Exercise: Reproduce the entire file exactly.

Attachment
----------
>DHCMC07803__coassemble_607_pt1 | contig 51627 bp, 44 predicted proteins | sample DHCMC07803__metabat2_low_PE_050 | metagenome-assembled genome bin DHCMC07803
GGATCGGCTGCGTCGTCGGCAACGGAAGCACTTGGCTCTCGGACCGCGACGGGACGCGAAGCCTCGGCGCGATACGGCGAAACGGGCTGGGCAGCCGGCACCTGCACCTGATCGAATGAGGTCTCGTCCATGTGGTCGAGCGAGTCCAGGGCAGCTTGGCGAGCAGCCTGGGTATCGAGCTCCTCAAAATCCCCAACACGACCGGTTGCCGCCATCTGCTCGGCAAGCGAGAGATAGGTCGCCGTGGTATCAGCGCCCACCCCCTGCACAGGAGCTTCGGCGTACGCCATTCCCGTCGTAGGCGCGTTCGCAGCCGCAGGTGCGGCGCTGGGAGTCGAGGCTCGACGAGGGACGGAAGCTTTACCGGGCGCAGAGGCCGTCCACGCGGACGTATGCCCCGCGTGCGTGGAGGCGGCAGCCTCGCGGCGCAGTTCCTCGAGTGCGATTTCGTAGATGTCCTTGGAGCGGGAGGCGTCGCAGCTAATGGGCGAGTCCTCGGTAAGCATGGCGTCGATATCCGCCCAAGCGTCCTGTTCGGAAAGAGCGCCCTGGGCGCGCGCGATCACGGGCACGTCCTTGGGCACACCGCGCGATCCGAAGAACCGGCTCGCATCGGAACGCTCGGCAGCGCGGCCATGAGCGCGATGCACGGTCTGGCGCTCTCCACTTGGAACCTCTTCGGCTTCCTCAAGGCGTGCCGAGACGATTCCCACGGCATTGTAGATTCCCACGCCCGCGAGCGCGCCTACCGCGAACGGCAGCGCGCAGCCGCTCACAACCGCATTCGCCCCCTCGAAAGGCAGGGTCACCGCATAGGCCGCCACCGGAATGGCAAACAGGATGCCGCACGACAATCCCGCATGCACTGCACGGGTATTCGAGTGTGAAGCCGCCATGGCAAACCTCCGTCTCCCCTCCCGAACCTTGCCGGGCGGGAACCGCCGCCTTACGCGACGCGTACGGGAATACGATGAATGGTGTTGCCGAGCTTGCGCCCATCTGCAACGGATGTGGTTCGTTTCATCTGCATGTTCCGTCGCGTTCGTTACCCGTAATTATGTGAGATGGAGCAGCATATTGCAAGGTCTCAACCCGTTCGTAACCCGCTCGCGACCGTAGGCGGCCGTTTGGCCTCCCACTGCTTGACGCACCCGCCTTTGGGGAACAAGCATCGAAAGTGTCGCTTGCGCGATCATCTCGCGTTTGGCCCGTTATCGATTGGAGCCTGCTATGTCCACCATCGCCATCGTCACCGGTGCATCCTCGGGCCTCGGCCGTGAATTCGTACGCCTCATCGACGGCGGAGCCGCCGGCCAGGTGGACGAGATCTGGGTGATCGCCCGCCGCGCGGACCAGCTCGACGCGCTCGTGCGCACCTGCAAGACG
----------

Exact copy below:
>DHCMC07803__coassemble_607_pt1 | contig 51627 bp, 44 predicted proteins | sample DHCMC07803__metabat2_low_PE_050 | metagenome-assembled genome bin DHCMC07803
GGATCGGCTGCGTCGTCGGCAACGGAAGCACTTGGCTCTCGGACCGCGACGGGACGCGAAGCCTCGGCGCGATACGGCGAAACGGGCTGGGCAGCCGGCACCTGCACCTGATCGAATGAGGTCTCGTCCATGTGGTCGAGCGAGTCCAGGGCAGCTTGGCGAGCAGCCTGGGTATCGAGCTCCTCAAAATCCCCAACACGACCGGTTGCCGCCATCTGCTCGGCAAGCGAGAGATAGGTCGCCGTGGTATCAGCGCCCACCCCCTGCACAGGAGCTTCGGCGTACGCCATTCCCGTCGTAGGCGCGTTCGCAGCCGCAGGTGCGGCGCTGGGAGTCGAGGCTCGACGAGGGACGGAAGCTTTACCGGGCGCAGAGGCCGTCCACGCGGACGTATGCCCCGCGTGCGTGGAGGCGGCAGCCTCGCGGCGCAGTTCCTCGAGTGCGATTTCGTAGATGTCCTTGGAGCGGGAGGCGTCGCAGCTAATGGGCGAGTCCTCGGTAAGCATGGCGTCGATATCCGCCCAAGCGTCCTGTTCGGAAAGAGCGCCCTGGGCGCGCGCGATCACGGGCACGTCCTTGGGCACACCGCGCGATCCGAAGAACCGGCTCGCATCGGAACGCTCGGCAGCGCGGCCATGAGCGCGATGCACGGTCTGGCGCTCTCCACTTGGAACCTCTTCGGCTTCCTCAAGGCGTGCCGAGACGATTCCCACGGCATTGTAGATTCCCACGCCCGCGAGCGCGCCTACCGCGAACGGCAGCGCGCAGCCGCTCACAACCGCATTCGCCCCCTCGAAAGGCAGGGTCACCGCATAGGCCGCCACCGGAATGGCAAACAGGATGCCGCACGACAATCCCGCATGCACTGCACGGGTATTCGAGTGTGAAGCCGCCATGGCAAACCTCCGTCTCCCCTCCCGAACCTTGCCGGGCGGGAACCGCCGCCTTACGCGACGCGTACGGGAATACGATGAATGGTGTTGCCGAGCTTGCGCCCATCTGCAACGGATGTGGTTCGTTTCATCTGCATGTTCCGTCGCGTTCGTTACCCGTAATTATGTGAGATGGAGCAGCATATTGCAAGGTCTCAACCCGTTCGTAACCCGCTCGCGACCGTAGGCGGCCGTTTGGCCTCCCACTGCTTGACGCACCCGCCTTTGGGGAACAAGCATCGAAAGTGTCGCTTGCGCGATCATCTCGCGTTTGGCCCGTTATCGATTGGAGCCTGCTATGTCCACCATCGCCATCGTCACCGGTGCATCCTCGGGCCTCGGCCGTGAATTCGTACGCCTCATCGACGGCGGAGCCGCCGGCCAGGTGGACGAGATCTGGGTGATCGCCCGCCGCGCGGACCAGCTCGACGCGCTCGTGCGCACCTGCAAGACG